U.S. stocks trade higher, heading for strong January finish, as Fed decision awaits
U.S. stocks shrugged off premarket weakness Tuesday and nudged higher after a mix of corporate earnings reports and data showing a slightly slower rise in wages, leaving the market to finish strong in January while another Federal Reserve interest rate decision awaits Wednesday.
- The Dow Jones Industrial Average
climbed 14 points, or 0.04%, to 33731.
- The S&P 500
gained 13 points, or 0.3%, to 4031.
- The Nasdaq Composite
increased 65 points, or 0.5%, to 11459.
On Monday, the Dow Jones Industrial Average
fell 261 points, or 0.77%, to 33717, the S&P 500
declined 53 points, or 1.3%, to 4018, and the Nasdaq Composite
dropped 228 points, or 1.96%, to 11394.
The S&P 500 has gained nearly 5% this month.
What’s driving markets
The Federal Open Market Committee kicks off its two-day meeting on Tuesday, with near universal expectations for a quarter percentage point interest rate hike, with the uncertainty focused on the commentary to be delivered in the statement and the press conference with Chair Jerome Powell.
“We doubt that the Fed will deliver a dovish surprise at its meeting, but the imminent end of interest rate hikes is nevertheless positive for risk appetite,” said Willem Sels, global chief investment officer at HSBC Global Private Banking & Wealth. “That said, the main beneficiaries lie outside of the U.S. in emerging markets, where borrowing costs are already declining as U.S. Treasury yields have peaked and the dollar is falling.”
The U.S. dollar index
is down 11% from its late September peak. The yield on the 10-year Treasury
has fallen nearly 70 basis points from its late October peak of 4.23%.
The U.S. economics calendar Tuesday included the employment cost index which showed a 1% increase for the fourth quarter, less than expected, and a 5.1% increase for 2022, up from 5.0%.
The index is a gauge on how much companies, governments and nonprofit institutions are paying their staff in wages and benefits. Stock futures gained ground after the ECI data release.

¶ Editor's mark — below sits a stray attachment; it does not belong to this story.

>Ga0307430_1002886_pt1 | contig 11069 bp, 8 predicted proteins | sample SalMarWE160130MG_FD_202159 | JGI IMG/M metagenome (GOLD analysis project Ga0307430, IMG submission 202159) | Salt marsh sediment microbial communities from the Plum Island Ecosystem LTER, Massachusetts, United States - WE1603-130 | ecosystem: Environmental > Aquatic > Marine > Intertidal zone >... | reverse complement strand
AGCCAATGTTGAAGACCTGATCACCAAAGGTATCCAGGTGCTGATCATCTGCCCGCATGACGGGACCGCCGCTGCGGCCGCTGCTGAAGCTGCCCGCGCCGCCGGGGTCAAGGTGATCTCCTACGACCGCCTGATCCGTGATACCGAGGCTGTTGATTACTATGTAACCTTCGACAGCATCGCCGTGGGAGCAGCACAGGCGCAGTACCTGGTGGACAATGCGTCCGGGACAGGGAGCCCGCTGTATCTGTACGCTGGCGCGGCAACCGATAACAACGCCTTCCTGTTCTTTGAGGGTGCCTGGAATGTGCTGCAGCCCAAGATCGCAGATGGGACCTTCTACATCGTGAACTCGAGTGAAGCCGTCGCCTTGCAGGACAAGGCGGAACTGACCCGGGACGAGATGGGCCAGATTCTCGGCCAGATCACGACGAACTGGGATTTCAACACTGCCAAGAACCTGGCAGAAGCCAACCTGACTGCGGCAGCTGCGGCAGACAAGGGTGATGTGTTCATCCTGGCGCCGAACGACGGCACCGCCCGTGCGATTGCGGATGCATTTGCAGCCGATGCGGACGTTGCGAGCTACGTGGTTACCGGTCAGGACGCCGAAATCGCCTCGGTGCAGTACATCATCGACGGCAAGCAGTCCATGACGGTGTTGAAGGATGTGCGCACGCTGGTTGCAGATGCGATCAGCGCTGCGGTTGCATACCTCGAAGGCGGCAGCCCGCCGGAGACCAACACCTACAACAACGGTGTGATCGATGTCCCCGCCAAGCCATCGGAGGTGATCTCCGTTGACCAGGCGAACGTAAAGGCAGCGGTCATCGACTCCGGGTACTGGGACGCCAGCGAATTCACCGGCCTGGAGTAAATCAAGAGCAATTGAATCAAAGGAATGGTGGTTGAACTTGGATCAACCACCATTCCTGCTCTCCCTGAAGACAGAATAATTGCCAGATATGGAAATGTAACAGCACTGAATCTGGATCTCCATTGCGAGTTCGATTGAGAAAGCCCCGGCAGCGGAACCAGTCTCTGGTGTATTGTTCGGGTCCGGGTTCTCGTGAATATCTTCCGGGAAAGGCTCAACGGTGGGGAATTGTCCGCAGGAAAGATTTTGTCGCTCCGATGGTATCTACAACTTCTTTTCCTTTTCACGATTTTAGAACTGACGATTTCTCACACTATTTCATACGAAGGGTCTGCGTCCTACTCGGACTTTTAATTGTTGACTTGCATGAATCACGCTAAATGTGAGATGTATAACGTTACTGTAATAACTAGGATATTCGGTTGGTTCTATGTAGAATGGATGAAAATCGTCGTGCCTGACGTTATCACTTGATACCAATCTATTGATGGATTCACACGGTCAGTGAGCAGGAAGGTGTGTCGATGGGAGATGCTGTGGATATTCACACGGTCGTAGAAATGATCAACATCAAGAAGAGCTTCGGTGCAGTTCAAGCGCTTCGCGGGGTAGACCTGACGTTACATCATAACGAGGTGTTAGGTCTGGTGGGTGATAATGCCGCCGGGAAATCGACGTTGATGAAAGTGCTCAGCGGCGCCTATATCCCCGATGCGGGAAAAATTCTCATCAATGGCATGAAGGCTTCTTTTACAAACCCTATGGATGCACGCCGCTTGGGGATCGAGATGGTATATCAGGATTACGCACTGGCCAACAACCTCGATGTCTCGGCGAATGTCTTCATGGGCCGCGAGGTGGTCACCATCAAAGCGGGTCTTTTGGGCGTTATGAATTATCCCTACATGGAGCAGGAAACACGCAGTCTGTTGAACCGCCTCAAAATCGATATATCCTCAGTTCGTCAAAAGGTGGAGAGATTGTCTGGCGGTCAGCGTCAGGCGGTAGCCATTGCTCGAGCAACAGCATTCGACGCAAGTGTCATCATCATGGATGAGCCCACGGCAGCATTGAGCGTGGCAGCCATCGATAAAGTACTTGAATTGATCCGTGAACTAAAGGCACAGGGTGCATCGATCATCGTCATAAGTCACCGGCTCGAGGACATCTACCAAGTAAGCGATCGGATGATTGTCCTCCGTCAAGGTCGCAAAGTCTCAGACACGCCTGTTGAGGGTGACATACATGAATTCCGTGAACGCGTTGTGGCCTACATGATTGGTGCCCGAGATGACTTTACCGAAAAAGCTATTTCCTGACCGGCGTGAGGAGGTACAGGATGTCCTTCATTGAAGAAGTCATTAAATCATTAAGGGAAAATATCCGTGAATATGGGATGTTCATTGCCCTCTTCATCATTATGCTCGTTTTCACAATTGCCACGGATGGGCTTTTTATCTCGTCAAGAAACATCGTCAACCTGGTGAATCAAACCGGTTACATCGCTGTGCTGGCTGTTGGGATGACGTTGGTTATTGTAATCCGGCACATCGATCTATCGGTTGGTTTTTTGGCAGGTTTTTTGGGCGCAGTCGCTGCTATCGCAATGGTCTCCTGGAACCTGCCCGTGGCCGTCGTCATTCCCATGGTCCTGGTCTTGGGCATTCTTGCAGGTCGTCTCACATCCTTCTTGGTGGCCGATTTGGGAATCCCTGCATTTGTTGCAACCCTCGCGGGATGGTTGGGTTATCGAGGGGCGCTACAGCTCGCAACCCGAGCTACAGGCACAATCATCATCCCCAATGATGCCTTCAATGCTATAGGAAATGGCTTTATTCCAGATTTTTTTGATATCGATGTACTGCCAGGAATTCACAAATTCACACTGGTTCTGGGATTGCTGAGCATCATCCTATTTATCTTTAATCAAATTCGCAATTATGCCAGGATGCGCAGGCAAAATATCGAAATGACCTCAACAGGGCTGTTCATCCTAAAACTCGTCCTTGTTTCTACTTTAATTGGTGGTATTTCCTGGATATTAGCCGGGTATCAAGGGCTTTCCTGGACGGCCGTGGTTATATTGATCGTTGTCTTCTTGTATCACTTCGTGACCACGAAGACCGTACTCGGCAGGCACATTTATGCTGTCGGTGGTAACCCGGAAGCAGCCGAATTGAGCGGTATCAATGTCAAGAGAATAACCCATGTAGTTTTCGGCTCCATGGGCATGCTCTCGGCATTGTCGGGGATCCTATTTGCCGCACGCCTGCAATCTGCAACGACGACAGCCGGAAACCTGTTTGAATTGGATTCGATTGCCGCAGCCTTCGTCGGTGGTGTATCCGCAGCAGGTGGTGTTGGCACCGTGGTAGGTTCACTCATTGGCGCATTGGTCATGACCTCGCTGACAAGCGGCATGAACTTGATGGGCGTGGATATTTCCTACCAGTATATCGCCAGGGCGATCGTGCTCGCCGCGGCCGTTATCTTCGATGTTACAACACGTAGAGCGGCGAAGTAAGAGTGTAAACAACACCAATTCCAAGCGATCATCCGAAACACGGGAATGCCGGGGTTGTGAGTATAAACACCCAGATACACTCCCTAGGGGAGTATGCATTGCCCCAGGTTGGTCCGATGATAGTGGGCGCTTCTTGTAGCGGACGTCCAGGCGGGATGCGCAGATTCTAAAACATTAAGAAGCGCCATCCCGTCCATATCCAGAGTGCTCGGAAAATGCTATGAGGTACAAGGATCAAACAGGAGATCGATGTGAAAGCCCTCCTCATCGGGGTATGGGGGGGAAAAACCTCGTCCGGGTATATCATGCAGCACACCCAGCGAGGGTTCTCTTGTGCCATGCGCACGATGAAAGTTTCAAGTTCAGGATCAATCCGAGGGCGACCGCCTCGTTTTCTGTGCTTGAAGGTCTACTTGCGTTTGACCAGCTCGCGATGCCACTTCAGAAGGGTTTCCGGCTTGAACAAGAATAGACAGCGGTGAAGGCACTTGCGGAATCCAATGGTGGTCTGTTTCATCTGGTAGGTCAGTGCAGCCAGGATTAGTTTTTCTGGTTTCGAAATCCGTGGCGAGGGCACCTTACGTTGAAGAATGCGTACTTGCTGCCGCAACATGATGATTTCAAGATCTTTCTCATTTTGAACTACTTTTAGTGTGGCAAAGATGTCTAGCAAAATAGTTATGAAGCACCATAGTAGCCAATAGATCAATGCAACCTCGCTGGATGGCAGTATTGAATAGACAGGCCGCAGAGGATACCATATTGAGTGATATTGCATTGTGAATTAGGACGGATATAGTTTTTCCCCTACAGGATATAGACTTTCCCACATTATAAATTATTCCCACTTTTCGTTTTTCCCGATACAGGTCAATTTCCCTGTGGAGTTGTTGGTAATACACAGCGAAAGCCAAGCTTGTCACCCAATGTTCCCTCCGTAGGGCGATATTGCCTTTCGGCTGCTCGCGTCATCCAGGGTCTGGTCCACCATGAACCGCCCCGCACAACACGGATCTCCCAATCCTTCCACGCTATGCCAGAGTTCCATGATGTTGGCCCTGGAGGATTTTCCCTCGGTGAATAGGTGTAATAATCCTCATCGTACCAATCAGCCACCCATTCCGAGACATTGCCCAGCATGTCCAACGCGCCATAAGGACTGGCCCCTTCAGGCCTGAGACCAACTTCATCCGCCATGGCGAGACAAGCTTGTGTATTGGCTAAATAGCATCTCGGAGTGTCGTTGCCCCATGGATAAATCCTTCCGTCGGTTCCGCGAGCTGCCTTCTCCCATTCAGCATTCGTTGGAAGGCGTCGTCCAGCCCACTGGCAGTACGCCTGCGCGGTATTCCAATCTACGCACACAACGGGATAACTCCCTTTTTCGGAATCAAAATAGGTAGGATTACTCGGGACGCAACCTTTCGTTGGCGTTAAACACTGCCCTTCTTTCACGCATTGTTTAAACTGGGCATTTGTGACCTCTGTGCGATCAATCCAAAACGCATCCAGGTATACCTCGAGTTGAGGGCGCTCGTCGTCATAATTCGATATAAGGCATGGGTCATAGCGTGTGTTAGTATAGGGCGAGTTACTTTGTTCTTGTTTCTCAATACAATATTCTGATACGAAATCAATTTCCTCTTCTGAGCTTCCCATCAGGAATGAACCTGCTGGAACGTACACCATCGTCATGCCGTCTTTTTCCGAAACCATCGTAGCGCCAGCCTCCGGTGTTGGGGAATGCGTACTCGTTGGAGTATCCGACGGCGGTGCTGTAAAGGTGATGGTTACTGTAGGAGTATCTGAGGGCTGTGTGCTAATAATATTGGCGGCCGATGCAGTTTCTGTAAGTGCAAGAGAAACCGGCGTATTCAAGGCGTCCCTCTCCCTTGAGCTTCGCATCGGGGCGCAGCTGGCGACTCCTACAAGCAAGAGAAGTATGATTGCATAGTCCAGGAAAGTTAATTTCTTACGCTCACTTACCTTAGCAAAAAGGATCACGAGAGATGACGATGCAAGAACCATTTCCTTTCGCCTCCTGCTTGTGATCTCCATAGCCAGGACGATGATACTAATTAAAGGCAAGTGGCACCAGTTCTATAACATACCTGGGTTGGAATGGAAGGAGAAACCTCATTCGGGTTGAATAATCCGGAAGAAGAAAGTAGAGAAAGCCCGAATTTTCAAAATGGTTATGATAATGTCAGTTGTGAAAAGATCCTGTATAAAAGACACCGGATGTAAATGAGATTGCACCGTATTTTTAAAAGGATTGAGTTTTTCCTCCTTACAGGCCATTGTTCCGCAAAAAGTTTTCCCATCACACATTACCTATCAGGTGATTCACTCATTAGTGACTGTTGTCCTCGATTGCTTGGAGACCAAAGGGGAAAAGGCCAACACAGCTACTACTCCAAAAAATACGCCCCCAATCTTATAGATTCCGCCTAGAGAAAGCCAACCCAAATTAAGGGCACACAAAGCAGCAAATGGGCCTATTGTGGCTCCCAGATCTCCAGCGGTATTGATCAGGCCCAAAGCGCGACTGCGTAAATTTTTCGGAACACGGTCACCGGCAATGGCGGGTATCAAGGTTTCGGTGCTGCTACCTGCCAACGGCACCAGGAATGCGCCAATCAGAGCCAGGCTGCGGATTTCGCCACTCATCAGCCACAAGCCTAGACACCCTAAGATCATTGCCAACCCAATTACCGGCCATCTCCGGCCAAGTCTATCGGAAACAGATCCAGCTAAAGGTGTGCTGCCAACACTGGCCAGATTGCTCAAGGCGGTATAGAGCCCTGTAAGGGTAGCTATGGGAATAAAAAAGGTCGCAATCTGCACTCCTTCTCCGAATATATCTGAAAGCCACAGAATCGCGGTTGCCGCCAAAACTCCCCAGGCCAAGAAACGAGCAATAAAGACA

“Slowing wage growth is a welcome sign that the economy may avoid the wage-price spiral that the Fed feared most,” Sinem Buber, lead economist at ZipRecruiter, said in an emailed statement.
The softening wage growth is on display in sectors fueled by consumer demand, with wage growth slowing “substantially” in retail trade, leisure and hospitality, and professional and business services during last year’s second half, according to Buber.
Companies in focus
- Exxon Mobil
shares are down more than 2.5% in Tuesday morning trading, after the oil giant’s fourth-quarter revenue fell short of estimates.
are flat, after the drug maker reported fourth-quarter profit that topped expectations but revenue and the full-year outlook missed.
dropped approximately 4% after the construction- and mining-equipment maker reported fourth-quarter profit that missed expectations. That’s its first earnings miss since 2020, as costs growth outpaced revenue growth, while revenue beat forecasts.
- General Motors
jumped more than 6% after the car company easily topped expectations with its fourth-quarter results and issued an upbeat profit forecast.
shares slipped more than 2% after its earnings report. The fast food chain topped analysts’ top and bottom line expectations in its-fourth-quarter results, despite the impact of foreign currency pressures.
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